While an interesting and undeniable improvement some real world conflicts in reality.. 1) Drop and hook being common practice. Which is all about minimization of driver down time of loading / unloading that can add 1-3 hours cutting into legally allowed time on road. Where after a period of time of combined idle break time / driving a mandatory sleeping period of 10 hours MUST happen mandated by law. In theory you could mandate all trailers must be of such aerodynamic design yet the side skirts must accommodate shifting of 5th wheel forward or backward to balance the load to minimize road damage and / or handling. 2) The side skirts appear to be fully solid and ideally should be at most 75% solid with the remainder lower portion being a rubber or hinged design to mitigate curb damage or excessive road humps such as around railroad crossings. While it might make it across the tracks it could potentially destructively detach popping their tires and leaving a sizable portion of debris for a train and general civilian traffic. 3) The trucking industry itself is more than willing to edge out better mpg that mandating it isn't fully necessary as fuel is the second largest expense on a cost per mile basis. What an engineer thinks is ideal never accounts for what the person driving or repairing it has to encounter. Time off for repairs means increased costs in labor (highest expense per mile) and potential client contract violations where payment could be reduced. Yes, they could outsource to final leg of travel to another driver within company or other company completely. Yet, for the downed driver majority get paid by the mile so he'll be taking the financial hit along with the company diverting funds to accommodate the disruption of service. To clarify, I'm not against all this but we must be realistic on how to properly introduce technology that is reliable and safe.
People need to stop bashing diesels as they their long term durability exceeds gassers 2-4 times longer. If half the emissions are produced simply manufacturing the vehicle tilting things in favor of diesel. Which the emissions mainly from acceleration can easily be negated via hybridization or dual fuel cng system capable of supplying 70% cng / 30% diesel. Where the later is most ideal combo being that diesel itself is a lubricant while gas "washes" the cylinders. Hence, gasoline being the most potent solvent in machine shops.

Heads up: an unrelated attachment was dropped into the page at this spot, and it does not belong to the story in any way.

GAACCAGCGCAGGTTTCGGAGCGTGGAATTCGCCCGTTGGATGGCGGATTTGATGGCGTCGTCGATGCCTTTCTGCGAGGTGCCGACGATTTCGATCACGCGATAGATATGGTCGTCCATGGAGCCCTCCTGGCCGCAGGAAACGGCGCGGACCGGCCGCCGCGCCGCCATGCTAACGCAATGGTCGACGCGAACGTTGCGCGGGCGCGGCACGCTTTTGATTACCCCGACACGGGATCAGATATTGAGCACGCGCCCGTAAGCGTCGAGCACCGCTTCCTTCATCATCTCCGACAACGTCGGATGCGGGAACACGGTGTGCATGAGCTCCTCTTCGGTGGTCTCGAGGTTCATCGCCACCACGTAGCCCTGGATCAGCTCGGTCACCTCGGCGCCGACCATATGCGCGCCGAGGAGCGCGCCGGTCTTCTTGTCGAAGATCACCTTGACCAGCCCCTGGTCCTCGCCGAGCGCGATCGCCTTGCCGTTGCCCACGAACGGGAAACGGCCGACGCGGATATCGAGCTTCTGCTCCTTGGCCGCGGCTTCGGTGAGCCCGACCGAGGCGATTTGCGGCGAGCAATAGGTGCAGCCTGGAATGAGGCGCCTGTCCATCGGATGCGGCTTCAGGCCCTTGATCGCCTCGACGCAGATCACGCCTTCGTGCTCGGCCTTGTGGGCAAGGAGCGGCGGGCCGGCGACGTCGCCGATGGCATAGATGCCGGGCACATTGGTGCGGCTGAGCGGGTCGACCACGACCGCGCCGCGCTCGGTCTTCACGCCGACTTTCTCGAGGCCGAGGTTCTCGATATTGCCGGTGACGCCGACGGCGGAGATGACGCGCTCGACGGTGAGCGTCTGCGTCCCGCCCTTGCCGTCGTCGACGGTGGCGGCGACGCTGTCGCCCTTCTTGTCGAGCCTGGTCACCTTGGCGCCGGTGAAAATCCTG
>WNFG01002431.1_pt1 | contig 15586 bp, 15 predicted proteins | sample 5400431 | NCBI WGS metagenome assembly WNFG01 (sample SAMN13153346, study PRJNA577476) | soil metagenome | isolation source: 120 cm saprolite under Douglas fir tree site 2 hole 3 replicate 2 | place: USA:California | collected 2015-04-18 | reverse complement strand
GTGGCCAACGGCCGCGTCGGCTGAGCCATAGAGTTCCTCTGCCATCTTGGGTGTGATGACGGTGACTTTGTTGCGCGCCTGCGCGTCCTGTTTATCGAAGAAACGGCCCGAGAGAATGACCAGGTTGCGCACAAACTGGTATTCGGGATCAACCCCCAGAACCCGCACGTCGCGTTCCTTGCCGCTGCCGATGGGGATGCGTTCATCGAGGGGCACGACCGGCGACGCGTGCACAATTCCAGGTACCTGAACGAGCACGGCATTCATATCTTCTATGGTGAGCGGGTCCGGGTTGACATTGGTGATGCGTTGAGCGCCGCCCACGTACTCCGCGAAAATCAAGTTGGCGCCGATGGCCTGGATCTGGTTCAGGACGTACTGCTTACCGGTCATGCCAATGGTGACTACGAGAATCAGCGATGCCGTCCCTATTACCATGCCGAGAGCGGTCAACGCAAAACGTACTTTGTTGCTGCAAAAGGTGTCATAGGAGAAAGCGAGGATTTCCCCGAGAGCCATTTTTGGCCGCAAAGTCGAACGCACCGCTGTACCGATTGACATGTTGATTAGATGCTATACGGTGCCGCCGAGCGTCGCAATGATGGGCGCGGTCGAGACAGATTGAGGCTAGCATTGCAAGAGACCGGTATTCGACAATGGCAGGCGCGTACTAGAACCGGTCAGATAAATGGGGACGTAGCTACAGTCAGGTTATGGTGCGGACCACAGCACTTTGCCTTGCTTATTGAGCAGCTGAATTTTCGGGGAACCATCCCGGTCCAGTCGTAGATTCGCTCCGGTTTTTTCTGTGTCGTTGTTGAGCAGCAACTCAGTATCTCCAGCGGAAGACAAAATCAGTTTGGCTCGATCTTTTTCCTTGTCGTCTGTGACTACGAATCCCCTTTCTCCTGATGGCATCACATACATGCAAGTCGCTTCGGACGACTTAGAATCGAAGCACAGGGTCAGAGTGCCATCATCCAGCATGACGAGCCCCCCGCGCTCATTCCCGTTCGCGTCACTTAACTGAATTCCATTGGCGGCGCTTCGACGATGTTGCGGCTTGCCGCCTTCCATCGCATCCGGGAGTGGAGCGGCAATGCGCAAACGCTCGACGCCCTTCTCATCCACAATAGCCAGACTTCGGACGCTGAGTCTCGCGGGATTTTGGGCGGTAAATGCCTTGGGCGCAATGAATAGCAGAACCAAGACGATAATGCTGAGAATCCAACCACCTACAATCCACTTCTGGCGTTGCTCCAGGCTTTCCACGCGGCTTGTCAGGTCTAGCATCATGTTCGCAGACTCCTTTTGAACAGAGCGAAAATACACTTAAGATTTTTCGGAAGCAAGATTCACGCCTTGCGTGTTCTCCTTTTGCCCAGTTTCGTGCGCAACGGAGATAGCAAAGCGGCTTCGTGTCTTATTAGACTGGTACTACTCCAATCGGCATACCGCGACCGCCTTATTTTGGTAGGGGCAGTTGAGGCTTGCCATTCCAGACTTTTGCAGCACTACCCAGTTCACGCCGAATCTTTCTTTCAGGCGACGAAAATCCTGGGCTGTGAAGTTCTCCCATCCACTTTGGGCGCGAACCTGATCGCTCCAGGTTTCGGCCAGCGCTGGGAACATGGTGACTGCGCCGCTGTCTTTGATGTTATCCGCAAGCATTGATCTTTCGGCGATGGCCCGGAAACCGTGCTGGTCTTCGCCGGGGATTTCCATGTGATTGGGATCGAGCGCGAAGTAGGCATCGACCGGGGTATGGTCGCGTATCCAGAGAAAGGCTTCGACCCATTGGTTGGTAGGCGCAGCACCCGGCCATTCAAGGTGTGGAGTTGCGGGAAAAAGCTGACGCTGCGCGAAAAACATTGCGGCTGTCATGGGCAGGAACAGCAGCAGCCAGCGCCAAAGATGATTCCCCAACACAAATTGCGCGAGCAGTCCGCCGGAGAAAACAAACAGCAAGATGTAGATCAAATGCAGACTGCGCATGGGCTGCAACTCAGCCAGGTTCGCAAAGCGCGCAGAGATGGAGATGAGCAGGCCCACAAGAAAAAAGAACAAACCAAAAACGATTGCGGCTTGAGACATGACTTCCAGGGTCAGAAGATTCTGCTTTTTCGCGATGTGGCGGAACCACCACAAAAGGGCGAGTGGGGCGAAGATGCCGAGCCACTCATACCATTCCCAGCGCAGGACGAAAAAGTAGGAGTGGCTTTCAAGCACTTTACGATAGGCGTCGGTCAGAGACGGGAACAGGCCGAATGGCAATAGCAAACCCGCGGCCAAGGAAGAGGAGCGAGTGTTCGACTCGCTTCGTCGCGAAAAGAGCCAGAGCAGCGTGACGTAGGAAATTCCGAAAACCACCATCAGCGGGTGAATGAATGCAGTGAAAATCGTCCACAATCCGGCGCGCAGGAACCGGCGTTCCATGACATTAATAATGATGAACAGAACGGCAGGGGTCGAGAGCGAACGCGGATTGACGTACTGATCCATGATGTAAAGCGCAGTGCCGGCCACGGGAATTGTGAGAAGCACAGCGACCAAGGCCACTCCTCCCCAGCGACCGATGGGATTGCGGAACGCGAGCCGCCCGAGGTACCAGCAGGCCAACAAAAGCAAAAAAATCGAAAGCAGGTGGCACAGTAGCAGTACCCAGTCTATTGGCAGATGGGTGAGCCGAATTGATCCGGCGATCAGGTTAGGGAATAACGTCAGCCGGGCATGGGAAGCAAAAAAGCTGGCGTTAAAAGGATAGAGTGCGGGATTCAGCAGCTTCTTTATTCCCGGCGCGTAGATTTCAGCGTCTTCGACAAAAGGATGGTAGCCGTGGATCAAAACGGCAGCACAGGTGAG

@Change How is solar power gonna charge the majority of EVs at night time? Wind is variable and simply not consistent across the globe. Both of these require some means of energy storage which adds to costs which ever never accounted. Then factor in natural weather events damaging wind or solar equipment makes the costs higher in respect to long term return on investment calculations. As a realistic environmentalist myself.. the most logical approach would be thorium based nuclear power which is 100 year hazardous waste lifespan vs 10,000 year lifespan. Which can even recycle spent uranium / plutonium fuel to mitigate energy input required to sustain thorium nuclear reactions. Existing power plants can utilize thorium yet are burdened by regulatory hurdles and propaganda pushed by zombie environmentalists.
As someone who has driven these class of trucks the downside of such systems is the amount of vibration and jarring bumps the electronics will be subjected effecting durability. Bumps on highways that hardly effect cars can dramatically effect trucks amazingly different. Enough to hurl a 200 lb person from their seat into the roof. I only see hybridization durable if suspension upgrades follow suit which will price out justification doing so. On an Isuzu NPR truck the gas vs diesel price gap is 8K as we speak and doesn't even include the extra ownership repair costs. Diesel exhaust fluid, diesel particulate filter, and rubbish American diesel fuel quality. One bad fuel up can destroy my injector pump (4k) and have to pull injectors to clean up possibly.
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Apr 8, 2016